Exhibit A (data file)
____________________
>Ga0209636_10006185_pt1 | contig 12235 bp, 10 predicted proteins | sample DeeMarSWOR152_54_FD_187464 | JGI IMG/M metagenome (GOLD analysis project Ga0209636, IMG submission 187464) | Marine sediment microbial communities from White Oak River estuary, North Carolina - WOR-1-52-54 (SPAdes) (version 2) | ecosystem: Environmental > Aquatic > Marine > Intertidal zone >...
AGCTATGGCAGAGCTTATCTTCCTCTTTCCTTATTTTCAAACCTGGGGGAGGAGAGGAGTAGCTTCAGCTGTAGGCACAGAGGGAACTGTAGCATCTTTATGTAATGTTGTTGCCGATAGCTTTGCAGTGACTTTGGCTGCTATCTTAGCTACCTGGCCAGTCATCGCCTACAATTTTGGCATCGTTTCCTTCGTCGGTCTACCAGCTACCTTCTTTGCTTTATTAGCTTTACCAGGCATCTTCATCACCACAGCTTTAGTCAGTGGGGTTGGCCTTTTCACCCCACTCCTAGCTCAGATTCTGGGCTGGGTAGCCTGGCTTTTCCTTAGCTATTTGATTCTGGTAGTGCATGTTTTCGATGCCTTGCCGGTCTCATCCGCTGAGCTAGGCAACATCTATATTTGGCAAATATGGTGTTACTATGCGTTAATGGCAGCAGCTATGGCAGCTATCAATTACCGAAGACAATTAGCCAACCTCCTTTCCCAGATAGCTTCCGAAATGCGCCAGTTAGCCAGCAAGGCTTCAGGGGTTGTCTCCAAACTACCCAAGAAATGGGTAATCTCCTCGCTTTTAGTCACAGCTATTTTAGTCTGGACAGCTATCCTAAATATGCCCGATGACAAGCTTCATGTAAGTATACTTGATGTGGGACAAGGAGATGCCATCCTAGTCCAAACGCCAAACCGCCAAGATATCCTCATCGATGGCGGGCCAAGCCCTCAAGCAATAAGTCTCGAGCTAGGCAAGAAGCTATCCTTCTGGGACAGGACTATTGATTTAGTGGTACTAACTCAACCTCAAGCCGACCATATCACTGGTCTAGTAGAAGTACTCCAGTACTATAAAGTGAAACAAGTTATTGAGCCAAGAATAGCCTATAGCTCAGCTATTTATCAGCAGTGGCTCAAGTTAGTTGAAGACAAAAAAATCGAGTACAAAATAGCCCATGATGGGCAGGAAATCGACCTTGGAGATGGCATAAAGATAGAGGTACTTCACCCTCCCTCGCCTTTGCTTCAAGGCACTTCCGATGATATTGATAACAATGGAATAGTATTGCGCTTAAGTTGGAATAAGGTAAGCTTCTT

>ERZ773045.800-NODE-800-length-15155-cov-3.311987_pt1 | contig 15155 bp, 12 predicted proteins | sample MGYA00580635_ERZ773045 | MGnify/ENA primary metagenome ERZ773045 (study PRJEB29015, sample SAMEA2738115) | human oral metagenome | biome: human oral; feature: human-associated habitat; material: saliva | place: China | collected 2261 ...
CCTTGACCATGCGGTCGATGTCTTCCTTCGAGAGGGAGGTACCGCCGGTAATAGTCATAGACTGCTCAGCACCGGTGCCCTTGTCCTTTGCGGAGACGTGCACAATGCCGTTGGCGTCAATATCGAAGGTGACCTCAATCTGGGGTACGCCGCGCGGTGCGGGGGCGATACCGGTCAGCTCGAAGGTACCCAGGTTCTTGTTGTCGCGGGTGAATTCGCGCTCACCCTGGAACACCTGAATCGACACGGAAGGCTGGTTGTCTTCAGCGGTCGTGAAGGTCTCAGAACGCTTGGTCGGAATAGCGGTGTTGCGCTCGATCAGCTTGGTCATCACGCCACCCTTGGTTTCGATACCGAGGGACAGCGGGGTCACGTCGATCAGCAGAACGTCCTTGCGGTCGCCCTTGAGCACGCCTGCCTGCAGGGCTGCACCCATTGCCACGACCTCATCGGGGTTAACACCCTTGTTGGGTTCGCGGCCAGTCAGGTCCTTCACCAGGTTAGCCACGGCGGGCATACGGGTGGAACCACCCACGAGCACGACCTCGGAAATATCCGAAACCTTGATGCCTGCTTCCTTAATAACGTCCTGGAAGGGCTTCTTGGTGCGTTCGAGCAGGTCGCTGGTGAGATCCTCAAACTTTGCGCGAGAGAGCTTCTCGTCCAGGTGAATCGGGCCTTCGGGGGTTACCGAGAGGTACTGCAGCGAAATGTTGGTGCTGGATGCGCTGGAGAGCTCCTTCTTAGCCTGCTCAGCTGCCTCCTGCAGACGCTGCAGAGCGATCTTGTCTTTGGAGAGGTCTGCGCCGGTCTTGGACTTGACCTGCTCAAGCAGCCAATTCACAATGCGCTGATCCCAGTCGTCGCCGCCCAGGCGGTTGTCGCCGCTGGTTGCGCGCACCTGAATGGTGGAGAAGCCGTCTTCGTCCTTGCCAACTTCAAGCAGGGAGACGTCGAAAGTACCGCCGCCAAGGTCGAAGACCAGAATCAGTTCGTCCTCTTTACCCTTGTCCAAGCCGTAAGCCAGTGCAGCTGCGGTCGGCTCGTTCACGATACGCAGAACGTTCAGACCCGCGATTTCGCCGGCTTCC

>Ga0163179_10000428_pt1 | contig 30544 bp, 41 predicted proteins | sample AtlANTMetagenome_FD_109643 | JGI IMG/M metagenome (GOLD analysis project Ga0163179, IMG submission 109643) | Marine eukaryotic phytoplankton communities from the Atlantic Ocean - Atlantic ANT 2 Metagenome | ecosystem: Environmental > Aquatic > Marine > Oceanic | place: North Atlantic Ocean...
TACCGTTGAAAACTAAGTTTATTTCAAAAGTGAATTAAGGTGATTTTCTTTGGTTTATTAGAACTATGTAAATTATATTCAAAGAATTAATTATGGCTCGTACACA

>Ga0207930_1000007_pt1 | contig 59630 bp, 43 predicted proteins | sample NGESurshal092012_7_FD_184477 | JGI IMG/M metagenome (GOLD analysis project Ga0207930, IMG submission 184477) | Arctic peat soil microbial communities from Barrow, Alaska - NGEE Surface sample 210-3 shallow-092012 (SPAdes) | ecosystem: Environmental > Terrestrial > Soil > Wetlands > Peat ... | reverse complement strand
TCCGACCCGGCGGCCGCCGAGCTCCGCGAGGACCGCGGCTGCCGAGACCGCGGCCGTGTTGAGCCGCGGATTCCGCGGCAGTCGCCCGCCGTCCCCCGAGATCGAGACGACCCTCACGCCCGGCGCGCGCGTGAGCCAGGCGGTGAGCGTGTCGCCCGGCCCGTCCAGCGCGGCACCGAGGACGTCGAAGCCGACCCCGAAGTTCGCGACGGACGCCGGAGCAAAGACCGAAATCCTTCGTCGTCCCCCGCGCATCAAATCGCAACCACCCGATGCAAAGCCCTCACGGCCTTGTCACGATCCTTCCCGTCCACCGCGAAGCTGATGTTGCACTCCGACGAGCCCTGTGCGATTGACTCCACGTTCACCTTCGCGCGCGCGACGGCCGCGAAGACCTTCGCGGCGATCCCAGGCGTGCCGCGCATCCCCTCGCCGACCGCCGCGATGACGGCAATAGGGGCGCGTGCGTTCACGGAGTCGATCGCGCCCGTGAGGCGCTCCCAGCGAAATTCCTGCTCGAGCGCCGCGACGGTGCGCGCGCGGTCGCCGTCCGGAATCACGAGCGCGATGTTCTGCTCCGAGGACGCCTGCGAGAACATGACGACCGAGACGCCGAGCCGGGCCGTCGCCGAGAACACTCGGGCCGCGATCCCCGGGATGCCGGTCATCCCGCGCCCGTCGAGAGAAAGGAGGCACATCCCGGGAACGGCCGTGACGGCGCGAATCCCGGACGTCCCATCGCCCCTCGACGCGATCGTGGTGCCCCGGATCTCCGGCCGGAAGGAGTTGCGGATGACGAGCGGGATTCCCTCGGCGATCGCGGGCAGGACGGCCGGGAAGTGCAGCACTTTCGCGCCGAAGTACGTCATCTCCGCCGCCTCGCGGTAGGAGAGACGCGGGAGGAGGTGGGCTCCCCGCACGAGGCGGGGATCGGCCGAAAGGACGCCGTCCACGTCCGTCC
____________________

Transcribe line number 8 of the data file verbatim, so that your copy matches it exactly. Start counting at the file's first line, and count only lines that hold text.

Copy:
TCCGACCCGGCGGCCGCCGAGCTCCGCGAGGACCGCGGCTGCCGAGACCGCGGCCGTGTTGAGCCGCGGATTCCGCGGCAGTCGCCCGCCGTCCCCCGAGATCGAGACGACCCTCACGCCCGGCGCGCGCGTGAGCCAGGCGGTGAGCGTGTCGCCCGGCCCGTCCAGCGCGGCACCGAGGACGTCGAAGCCGACCCCGAAGTTCGCGACGGACGCCGGAGCAAAGACCGAAATCCTTCGTCGTCCCCCGCGCATCAAATCGCAACCACCCGATGCAAAGCCCTCACGGCCTTGTCACGATCCTTCCCGTCCACCGCGAAGCTGATGTTGCACTCCGACGAGCCCTGTGCGATTGACTCCACGTTCACCTTCGCGCGCGCGACGGCCGCGAAGACCTTCGCGGCGATCCCAGGCGTGCCGCGCATCCCCTCGCCGACCGCCGCGATGACGGCAATAGGGGCGCGTGCGTTCACGGAGTCGATCGCGCCCGTGAGGCGCTCCCAGCGAAATTCCTGCTCGAGCGCCGCGACGGTGCGCGCGCGGTCGCCGTCCGGAATCACGAGCGCGATGTTCTGCTCCGAGGACGCCTGCGAGAACATGACGACCGAGACGCCGAGCCGGGCCGTCGCCGAGAACACTCGGGCCGCGATCCCCGGGATGCCGGTCATCCCGCGCCCGTCGAGAGAAAGGAGGCACATCCCGGGAACGGCCGTGACGGCGCGAATCCCGGACGTCCCATCGCCCCTCGACGCGATCGTGGTGCCCCGGATCTCCGGCCGGAAGGAGTTGCGGATGACGAGCGGGATTCCCTCGGCGATCGCGGGCAGGACGGCCGGGAAGTGCAGCACTTTCGCGCCGAAGTACGTCATCTCCGCCGCCTCGCGGTAGGAGAGACGCGGGAGGAGGTGGGCTCCCCGCACGAGGCGGGGATCGGCCGAAAGGACGCCGTCCACGTCCGTCC